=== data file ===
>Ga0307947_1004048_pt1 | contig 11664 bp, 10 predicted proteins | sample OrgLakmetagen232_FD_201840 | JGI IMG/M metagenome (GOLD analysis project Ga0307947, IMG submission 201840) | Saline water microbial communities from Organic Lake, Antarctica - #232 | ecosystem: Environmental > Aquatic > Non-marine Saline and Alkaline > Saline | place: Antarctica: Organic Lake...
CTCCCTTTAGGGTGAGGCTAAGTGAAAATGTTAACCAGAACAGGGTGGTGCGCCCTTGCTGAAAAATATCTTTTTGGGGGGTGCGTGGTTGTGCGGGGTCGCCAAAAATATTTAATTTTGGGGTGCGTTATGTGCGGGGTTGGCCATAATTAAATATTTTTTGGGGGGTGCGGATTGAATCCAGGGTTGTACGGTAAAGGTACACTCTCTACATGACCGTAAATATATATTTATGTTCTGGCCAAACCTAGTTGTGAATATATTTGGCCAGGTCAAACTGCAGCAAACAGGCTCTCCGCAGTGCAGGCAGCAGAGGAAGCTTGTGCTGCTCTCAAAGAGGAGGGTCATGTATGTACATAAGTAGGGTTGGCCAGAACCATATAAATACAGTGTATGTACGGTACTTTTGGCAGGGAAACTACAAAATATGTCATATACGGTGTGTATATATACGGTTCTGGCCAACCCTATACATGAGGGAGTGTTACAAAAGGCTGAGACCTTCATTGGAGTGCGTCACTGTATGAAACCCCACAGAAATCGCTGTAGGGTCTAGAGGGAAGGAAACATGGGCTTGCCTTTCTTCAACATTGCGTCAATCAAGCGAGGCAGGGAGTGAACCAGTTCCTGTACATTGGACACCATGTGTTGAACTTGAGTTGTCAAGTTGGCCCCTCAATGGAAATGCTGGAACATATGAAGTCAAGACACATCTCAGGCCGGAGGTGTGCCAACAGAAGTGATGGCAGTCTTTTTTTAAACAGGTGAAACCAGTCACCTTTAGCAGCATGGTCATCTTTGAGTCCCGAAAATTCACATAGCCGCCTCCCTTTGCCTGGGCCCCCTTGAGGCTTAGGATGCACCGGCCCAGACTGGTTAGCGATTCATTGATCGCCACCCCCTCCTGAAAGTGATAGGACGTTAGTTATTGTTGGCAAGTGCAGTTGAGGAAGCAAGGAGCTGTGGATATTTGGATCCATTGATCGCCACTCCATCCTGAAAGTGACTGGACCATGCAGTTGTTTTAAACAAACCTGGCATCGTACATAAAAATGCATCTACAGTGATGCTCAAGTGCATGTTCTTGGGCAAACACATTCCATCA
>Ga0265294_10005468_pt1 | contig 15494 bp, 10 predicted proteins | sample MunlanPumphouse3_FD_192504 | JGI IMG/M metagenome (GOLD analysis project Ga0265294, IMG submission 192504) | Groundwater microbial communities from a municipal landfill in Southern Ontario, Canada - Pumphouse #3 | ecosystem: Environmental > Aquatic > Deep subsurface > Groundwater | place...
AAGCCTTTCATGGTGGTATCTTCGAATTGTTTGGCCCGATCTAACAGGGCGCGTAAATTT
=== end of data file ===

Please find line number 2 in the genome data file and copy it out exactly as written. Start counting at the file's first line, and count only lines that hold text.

CTCCCTTTAGGGTGAGGCTAAGTGAAAATGTTAACCAGAACAGGGTGGTGCGCCCTTGCTGAAAAATATCTTTTTGGGGGGTGCGTGGTTGTGCGGGGTCGCCAAAAATATTTAATTTTGGGGTGCGTTATGTGCGGGGTTGGCCATAATTAAATATTTTTTGGGGGGTGCGGATTGAATCCAGGGTTGTACGGTAAAGGTACACTCTCTACATGACCGTAAATATATATTTATGTTCTGGCCAAACCTAGTTGTGAATATATTTGGCCAGGTCAAACTGCAGCAAACAGGCTCTCCGCAGTGCAGGCAGCAGAGGAAGCTTGTGCTGCTCTCAAAGAGGAGGGTCATGTATGTACATAAGTAGGGTTGGCCAGAACCATATAAATACAGTGTATGTACGGTACTTTTGGCAGGGAAACTACAAAATATGTCATATACGGTGTGTATATATACGGTTCTGGCCAACCCTATACATGAGGGAGTGTTACAAAAGGCTGAGACCTTCATTGGAGTGCGTCACTGTATGAAACCCCACAGAAATCGCTGTAGGGTCTAGAGGGAAGGAAACATGGGCTTGCCTTTCTTCAACATTGCGTCAATCAAGCGAGGCAGGGAGTGAACCAGTTCCTGTACATTGGACACCATGTGTTGAACTTGAGTTGTCAAGTTGGCCCCTCAATGGAAATGCTGGAACATATGAAGTCAAGACACATCTCAGGCCGGAGGTGTGCCAACAGAAGTGATGGCAGTCTTTTTTTAAACAGGTGAAACCAGTCACCTTTAGCAGCATGGTCATCTTTGAGTCCCGAAAATTCACATAGCCGCCTCCCTTTGCCTGGGCCCCCTTGAGGCTTAGGATGCACCGGCCCAGACTGGTTAGCGATTCATTGATCGCCACCCCCTCCTGAAAGTGATAGGACGTTAGTTATTGTTGGCAAGTGCAGTTGAGGAAGCAAGGAGCTGTGGATATTTGGATCCATTGATCGCCACTCCATCCTGAAAGTGACTGGACCATGCAGTTGTTTTAAACAAACCTGGCATCGTACATAAAAATGCATCTACAGTGATGCTCAAGTGCATGTTCTTGGGCAAACACATTCCATCA